Brett Kavanaugh, President Donald Trump’s nominee for the Supreme Court, is apparently a very good girls’ basketball coach, an attentive father to two young daughters and a man who has actually hired women more than a few times to work with him.
All of this, of course, is almost totally irrelevant when it comes to whether he would make a good Supreme Court justice.
Yet we’ve been hearing an awful lot about these facts since Monday night when Trump introduced Kavanaugh, a 53-year-old federal judge, as his pick to replace Justice Anthony Kennedy on the high court. First from Kavanaugh himself. He spoke on Monday about coaching his girls’ teams and even bragged that the majority of his law clerks are women.
And then we heard more of this in a much-derided opinion column in The Washington Post published Tuesday, titled “I don’t know Kavanaugh the judge. But Kavanaugh the carpool dad is one great guy,” from Julie O’Brien, whose daughter goes to school with his elder daughter.
The whole enterprise pushes the narrative that this man is a friend to women. Maybe even a feminist. After all, he spoke winningly about how his mother “overcame obstacles” to become a trial judge — a signal, perhaps, that he understands the kind of systemic discrimination women once faced. He spoke of trying to bond with his daughters. Clearly, he must respect girls and women. Or at least that’s the message.
The overall suggestion is not unlike what you hear from powerful men when they’re reacting to some terrible news story about sexual harassment or discrimination. They couch their understanding of the news in their status as a father or grandfather or husband.
“As a father, I cannot abide such behavior,” the typical statement goes.
“As the grandfather of two precious girls,” Jeb Bush said after viewing Donald Trump’s infamous “Access Hollywood” tape, “I find that no apology can excuse away Donald Trump’s reprehensible comments degrading women.”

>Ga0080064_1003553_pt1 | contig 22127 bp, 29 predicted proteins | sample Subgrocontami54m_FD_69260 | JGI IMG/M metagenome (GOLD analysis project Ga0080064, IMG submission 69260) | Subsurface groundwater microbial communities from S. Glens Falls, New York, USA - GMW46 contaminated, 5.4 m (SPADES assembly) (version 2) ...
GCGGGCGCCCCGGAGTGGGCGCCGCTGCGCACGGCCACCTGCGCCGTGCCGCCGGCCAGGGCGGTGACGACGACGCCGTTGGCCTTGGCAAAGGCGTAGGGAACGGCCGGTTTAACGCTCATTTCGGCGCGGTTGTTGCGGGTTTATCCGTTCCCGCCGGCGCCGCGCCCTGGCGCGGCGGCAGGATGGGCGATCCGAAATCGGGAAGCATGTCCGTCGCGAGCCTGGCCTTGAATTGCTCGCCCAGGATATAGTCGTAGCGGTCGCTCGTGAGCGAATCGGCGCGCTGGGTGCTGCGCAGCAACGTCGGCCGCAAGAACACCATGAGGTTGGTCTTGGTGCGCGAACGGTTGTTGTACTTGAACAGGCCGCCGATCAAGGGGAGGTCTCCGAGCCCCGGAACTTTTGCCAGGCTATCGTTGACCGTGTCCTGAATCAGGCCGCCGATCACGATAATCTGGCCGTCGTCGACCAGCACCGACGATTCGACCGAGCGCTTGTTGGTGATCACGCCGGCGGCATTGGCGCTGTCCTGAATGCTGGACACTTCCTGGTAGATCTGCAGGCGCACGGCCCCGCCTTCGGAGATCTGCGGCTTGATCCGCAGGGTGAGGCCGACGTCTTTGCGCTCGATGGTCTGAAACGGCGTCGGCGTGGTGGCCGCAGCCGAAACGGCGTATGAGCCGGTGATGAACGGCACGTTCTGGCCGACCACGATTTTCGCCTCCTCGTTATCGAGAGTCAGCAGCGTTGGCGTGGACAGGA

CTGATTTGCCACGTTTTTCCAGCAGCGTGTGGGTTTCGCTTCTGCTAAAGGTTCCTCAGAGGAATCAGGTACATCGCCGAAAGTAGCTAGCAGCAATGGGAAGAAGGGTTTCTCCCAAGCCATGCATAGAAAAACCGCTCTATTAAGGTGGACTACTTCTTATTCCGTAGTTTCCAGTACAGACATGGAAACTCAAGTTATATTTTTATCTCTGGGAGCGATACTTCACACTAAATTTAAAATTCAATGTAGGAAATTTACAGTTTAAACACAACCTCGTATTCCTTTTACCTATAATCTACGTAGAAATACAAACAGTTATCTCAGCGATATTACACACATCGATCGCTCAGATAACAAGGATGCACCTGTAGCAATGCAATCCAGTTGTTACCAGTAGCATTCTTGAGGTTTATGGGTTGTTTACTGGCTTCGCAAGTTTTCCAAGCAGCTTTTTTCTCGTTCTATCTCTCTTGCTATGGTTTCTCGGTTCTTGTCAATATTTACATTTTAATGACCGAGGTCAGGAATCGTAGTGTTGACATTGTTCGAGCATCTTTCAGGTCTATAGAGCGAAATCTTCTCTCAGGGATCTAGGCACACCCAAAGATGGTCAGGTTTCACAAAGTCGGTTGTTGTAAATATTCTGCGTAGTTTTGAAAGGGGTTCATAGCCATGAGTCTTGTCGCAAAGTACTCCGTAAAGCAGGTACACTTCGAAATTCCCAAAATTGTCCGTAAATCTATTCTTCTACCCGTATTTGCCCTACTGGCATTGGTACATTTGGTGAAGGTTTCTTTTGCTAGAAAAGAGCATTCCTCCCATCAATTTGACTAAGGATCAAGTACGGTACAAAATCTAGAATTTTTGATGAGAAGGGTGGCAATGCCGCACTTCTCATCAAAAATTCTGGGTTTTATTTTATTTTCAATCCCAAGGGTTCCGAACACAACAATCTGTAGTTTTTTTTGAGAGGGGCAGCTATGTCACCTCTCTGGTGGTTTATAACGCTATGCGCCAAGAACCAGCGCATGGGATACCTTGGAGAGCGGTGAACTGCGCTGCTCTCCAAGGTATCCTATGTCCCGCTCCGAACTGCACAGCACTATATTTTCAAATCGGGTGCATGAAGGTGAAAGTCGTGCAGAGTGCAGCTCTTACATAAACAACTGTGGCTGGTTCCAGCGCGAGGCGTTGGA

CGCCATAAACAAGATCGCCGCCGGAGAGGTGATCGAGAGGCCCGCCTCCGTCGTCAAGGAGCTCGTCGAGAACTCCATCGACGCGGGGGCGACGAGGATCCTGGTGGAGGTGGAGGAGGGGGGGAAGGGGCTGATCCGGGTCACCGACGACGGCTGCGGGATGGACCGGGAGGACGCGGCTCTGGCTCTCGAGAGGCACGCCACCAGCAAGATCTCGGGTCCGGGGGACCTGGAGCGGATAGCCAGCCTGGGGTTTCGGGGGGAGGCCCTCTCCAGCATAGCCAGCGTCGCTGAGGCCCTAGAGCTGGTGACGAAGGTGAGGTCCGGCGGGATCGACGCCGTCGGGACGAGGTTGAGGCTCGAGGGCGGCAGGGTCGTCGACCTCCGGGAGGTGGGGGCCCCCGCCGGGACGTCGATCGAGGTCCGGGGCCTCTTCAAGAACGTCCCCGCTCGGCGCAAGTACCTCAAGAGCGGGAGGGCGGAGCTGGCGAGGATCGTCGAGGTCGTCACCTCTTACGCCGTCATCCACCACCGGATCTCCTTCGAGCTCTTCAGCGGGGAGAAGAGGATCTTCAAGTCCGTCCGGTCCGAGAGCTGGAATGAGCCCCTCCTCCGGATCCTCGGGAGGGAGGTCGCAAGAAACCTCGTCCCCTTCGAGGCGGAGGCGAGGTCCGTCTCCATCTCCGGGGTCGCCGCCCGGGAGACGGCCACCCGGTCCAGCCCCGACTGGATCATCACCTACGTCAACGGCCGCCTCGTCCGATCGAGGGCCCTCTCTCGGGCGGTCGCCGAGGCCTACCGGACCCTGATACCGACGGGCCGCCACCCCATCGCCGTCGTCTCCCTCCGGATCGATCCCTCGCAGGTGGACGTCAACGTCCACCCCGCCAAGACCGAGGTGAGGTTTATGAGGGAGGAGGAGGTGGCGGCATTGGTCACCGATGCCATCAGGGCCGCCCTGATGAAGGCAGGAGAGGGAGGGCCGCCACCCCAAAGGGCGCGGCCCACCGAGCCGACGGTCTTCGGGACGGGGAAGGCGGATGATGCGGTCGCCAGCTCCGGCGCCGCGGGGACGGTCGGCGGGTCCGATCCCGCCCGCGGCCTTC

The statements betray a failure on the part of these men to identify with women as fellow human beings. Instead, displaying a thirsty eagerness to show that they’re not “that guy.” The vibe is kind of “I am a nice man who defends and protects women because I have in my possession women to protect.”
And really, that seems to be the Team Kavanaugh message. The conservative darling wants us to know he’s just a nice guy who is nice to girls. He interacts with women, therefore he is a friend to women. It’s an argument with fragile logic. Imagine extending it to other fathers. Like Trump, who is known to favor his daughter Ivanka Trump but has a terrible track record of supporting women and women’s rights. George W. Bush is the father of two girls. No one would call him a feminist. Many horrendously sexist men are good fathers to daughters. Sometimes the personal isn’t political at all.
If Kavanaugh’s nomination goes through ― and there’s little reason to think it won’t ― he will be the fifth conservative on the court. And in this role, he will likely be very not nice to women.
Indeed, he is likely to gut reproductive rights for women. As an appeals court justice, he has already ruled against Obamacare birth control provisions and signaled a willingness to curb abortion access. He’s a favorite of conservatives, and anti-abortion groups have already signaled their pleasure about his selection.
Playing up Kavanaugh as some kind of gentle, good dad seems to be a fairly transparent effort to sidestep all this stuff. To try to make this man less terrifying by reassuring women that he’s a nice daddy.
Women don’t want some kind of paternalistic sports dude on the Supreme Court. Most of them want a justice who can recognize the humanity of all Americans and the rights of women to control their bodies. (Of course, not all women feel that reproductive rights are important.)
Kavanaugh has been nominated for a lifetime position with the power to reshape the fabric of the nation. His people skills shouldn’t be the first thing to consider.